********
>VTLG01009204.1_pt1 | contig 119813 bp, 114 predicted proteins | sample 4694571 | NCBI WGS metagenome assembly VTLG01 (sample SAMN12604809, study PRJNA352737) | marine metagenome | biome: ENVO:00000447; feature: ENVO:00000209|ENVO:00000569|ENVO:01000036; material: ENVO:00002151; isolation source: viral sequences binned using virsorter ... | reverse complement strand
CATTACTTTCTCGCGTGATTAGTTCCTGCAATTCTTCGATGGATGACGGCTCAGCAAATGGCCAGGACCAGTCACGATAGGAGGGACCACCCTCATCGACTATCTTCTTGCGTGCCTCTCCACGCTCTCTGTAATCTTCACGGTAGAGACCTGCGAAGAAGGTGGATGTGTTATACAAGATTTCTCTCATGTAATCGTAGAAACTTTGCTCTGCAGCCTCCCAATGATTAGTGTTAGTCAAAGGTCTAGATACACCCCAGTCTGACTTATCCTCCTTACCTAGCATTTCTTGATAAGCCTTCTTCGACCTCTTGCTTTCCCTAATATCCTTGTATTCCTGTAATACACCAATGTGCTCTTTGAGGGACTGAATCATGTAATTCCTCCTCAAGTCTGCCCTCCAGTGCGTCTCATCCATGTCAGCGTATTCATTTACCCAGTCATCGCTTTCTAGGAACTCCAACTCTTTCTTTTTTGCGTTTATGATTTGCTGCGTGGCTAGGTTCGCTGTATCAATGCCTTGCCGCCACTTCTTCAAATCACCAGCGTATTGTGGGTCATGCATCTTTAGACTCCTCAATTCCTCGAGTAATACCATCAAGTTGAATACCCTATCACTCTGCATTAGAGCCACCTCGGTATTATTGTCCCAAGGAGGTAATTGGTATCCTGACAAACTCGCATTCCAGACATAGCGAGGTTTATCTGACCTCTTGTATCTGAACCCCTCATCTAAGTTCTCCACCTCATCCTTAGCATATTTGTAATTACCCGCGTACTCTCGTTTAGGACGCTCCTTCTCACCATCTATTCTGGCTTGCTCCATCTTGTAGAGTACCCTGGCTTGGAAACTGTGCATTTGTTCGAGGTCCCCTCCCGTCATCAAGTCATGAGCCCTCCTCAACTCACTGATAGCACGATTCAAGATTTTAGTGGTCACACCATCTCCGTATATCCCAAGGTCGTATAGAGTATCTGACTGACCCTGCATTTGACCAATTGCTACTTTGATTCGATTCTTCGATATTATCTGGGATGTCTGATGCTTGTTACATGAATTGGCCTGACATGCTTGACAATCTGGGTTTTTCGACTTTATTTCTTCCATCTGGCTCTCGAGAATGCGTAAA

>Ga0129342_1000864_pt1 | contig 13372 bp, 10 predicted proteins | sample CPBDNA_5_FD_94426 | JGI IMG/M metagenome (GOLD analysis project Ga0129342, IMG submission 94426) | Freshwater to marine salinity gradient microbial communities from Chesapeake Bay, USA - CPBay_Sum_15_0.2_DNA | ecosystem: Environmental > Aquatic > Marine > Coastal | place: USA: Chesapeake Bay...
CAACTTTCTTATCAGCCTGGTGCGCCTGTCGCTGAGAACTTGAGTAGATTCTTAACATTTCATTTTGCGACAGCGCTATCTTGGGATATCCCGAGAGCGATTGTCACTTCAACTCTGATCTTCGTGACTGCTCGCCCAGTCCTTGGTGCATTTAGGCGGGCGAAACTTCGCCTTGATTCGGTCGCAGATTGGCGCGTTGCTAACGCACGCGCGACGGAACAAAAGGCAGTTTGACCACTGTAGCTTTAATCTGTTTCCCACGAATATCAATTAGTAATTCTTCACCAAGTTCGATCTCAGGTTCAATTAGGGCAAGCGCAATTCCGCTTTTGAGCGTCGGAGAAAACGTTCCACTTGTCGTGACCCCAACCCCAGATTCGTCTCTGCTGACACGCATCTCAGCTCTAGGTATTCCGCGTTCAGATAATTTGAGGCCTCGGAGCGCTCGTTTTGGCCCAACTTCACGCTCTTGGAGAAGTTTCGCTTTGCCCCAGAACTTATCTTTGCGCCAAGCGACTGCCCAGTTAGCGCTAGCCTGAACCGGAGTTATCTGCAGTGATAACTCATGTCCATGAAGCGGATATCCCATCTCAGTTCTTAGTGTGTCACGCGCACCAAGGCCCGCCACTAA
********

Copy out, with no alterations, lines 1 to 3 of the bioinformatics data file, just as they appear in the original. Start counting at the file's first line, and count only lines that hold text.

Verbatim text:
>VTLG01009204.1_pt1 | contig 119813 bp, 114 predicted proteins | sample 4694571 | NCBI WGS metagenome assembly VTLG01 (sample SAMN12604809, study PRJNA352737) | marine metagenome | biome: ENVO:00000447; feature: ENVO:00000209|ENVO:00000569|ENVO:01000036; material: ENVO:00002151; isolation source: viral sequences binned using virsorter ... | reverse complement strand
CATTACTTTCTCGCGTGATTAGTTCCTGCAATTCTTCGATGGATGACGGCTCAGCAAATGGCCAGGACCAGTCACGATAGGAGGGACCACCCTCATCGACTATCTTCTTGCGTGCCTCTCCACGCTCTCTGTAATCTTCACGGTAGAGACCTGCGAAGAAGGTGGATGTGTTATACAAGATTTCTCTCATGTAATCGTAGAAACTTTGCTCTGCAGCCTCCCAATGATTAGTGTTAGTCAAAGGTCTAGATACACCCCAGTCTGACTTATCCTCCTTACCTAGCATTTCTTGATAAGCCTTCTTCGACCTCTTGCTTTCCCTAATATCCTTGTATTCCTGTAATACACCAATGTGCTCTTTGAGGGACTGAATCATGTAATTCCTCCTCAAGTCTGCCCTCCAGTGCGTCTCATCCATGTCAGCGTATTCATTTACCCAGTCATCGCTTTCTAGGAACTCCAACTCTTTCTTTTTTGCGTTTATGATTTGCTGCGTGGCTAGGTTCGCTGTATCAATGCCTTGCCGCCACTTCTTCAAATCACCAGCGTATTGTGGGTCATGCATCTTTAGACTCCTCAATTCCTCGAGTAATACCATCAAGTTGAATACCCTATCACTCTGCATTAGAGCCACCTCGGTATTATTGTCCCAAGGAGGTAATTGGTATCCTGACAAACTCGCATTCCAGACATAGCGAGGTTTATCTGACCTCTTGTATCTGAACCCCTCATCTAAGTTCTCCACCTCATCCTTAGCATATTTGTAATTACCCGCGTACTCTCGTTTAGGACGCTCCTTCTCACCATCTATTCTGGCTTGCTCCATCTTGTAGAGTACCCTGGCTTGGAAACTGTGCATTTGTTCGAGGTCCCCTCCCGTCATCAAGTCATGAGCCCTCCTCAACTCACTGATAGCACGATTCAAGATTTTAGTGGTCACACCATCTCCGTATATCCCAAGGTCGTATAGAGTATCTGACTGACCCTGCATTTGACCAATTGCTACTTTGATTCGATTCTTCGATATTATCTGGGATGTCTGATGCTTGTTACATGAATTGGCCTGACATGCTTGACAATCTGGGTTTTTCGACTTTATTTCTTCCATCTGGCTCTCGAGAATGCGTAAA

>Ga0129342_1000864_pt1 | contig 13372 bp, 10 predicted proteins | sample CPBDNA_5_FD_94426 | JGI IMG/M metagenome (GOLD analysis project Ga0129342, IMG submission 94426) | Freshwater to marine salinity gradient microbial communities from Chesapeake Bay, USA - CPBay_Sum_15_0.2_DNA | ecosystem: Environmental > Aquatic > Marine > Coastal | place: USA: Chesapeake Bay...